The art of attracting and retaining GenZ workers

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Leading CHROs have their say on how best to attract and retain young people within organisations.

Attracting, employing and leading millennials and Gen Zs has been highlighted as a challenge for organisations in 2023 in numerous industry reports. Generally described as generations that grew up in a world of rapid technological advancements, social media and instant gratification, they have different values, expectations and preferences when it comes to work.

Recent figures from Statistics South Africa show that nearly 30 million South Africans are younger than 24. This means a large part of the market of the future are the youth of today and organisations need to make a concerted effort to understand what those values and expectations are in order to maximise their potential.

CHRO South Africa spoke to some leading HR executives on what they are doing in their organisations to cater for this talent sector.

FNB human capital executive Donald Khumalo says his organisation has become deliberate at looking at sustainable ways to assist youth and young talent in developing the necessary skills that will help them in the future

“Professional development and career mobility are a key retention lever for young talent and these opportunities are enabled through a variety of programmes in leadership development; support for ongoing studies, access to online courses through Udemy, as well as a broad spectrum of talent mobility and development programmes supporting career insights through mentorship and talent engagement initiatives.”

Sungeetha Sewpersad, Chief People Officer at Rand Merchant Bank says it is important for leaders not to use a one-size-fits-all approach, instead realise that certain policies and processes need to change or be adapted, recognising that the world of work has evolved and we are working in a multigenerational workforce.

“Creating opportunities for cross-functional work experiences and at the same time building teams which are multiskilled and collaborate laterally across the organisation, is what companies can do to be more people centric in their approach to Gen Z’s. Moreover, organisations can leverage off the skills that graduates and learners bring in a more holistic manner, by immersing them in roles that give them exposure to real time and authentic work experiences. Finally, as leaders we need to recognise that our workspace and practices has to adapt to suit the needs of the young millennials and Gen Z’s, i.e. funky workspaces, access to technology, instant gratification, short sharp bursts of comms, access to social media and introduce opportunities to have fun and bond.”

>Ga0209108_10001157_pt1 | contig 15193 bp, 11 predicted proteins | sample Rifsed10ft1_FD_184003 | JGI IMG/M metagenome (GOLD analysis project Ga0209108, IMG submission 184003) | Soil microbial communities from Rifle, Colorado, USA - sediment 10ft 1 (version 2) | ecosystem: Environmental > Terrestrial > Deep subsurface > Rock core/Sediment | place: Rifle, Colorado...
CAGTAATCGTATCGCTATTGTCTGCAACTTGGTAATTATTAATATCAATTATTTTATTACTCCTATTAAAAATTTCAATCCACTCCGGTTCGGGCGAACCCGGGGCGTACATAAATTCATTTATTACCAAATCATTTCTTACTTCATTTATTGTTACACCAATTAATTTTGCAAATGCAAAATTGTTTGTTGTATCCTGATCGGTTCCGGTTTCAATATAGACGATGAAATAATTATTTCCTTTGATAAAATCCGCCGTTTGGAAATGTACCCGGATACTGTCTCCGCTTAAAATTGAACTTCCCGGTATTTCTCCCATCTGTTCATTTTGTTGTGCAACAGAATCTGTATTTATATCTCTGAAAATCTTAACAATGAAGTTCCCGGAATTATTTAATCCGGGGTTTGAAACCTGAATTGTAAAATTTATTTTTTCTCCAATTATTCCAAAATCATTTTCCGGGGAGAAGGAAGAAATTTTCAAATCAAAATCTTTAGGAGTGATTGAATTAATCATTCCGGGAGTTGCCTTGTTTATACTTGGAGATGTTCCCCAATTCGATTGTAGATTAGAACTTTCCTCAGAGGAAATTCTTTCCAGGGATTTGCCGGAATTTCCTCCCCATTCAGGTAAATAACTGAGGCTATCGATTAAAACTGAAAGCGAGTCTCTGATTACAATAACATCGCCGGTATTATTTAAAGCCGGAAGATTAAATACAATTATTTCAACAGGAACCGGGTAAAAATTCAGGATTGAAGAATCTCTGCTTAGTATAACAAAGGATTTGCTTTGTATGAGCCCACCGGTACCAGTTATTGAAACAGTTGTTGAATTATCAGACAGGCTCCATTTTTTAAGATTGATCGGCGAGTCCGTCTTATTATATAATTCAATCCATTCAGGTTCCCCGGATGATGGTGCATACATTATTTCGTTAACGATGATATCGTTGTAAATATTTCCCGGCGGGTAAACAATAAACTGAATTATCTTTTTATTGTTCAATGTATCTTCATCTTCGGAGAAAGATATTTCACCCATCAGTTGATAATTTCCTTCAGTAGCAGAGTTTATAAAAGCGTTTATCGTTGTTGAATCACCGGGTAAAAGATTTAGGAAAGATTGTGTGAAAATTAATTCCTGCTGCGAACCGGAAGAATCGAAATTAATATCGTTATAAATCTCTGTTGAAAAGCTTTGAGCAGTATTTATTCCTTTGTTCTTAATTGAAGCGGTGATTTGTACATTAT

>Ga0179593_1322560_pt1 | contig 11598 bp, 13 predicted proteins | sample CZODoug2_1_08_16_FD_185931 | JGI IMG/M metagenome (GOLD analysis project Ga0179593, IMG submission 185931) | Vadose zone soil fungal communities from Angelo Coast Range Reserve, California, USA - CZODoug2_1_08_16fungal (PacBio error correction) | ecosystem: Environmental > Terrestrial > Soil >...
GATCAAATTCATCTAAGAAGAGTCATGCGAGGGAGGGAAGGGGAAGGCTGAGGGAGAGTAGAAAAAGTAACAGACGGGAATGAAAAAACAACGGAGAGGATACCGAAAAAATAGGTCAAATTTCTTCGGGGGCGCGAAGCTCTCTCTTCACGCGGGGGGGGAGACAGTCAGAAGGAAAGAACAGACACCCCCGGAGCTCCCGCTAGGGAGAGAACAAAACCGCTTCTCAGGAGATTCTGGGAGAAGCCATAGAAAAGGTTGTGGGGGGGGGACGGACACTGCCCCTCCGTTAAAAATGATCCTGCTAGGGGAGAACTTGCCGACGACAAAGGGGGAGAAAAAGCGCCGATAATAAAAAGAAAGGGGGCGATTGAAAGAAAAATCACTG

Young CHRO of the year for 2022, Phil Tshikotshi, who is the vice president – human resources at Startek, is of the opinion that leaders need to cultivate an environment that creates a sense of belonging and one that provides psychological safety for young talent to thrive. “Our organisation employs predominantly young people, so we have adopted flexible work models and revised our engagement initiatives to align with what keeps our younger employees motivated and engaged.”

Ross Pickford, head of people at Global Kinetic, agreed, adding that it is important for leaders to engage, interrogate and communicate with young talent in a way they understand: “When we are young, we come with energy and enthusiasm to prove ourselves. We don’t know what we don’t know yet, so how we share and take information onboard is critical. It is too easy to dismiss opinions and ideas as naïve, uniformed or arrogant.”

Mentoring is also an important part in fine-tuning talent, he says: “We mentor each other. You can teach an old dog new tricks, and you can pass wisdom and knowledge on to those who don’t yet have the experiences you have had. Information is everything, from how to structure pay packages, what to do with taxes, medical aids, and retirement planning – it’s as important as learning how to do the job at hand.”

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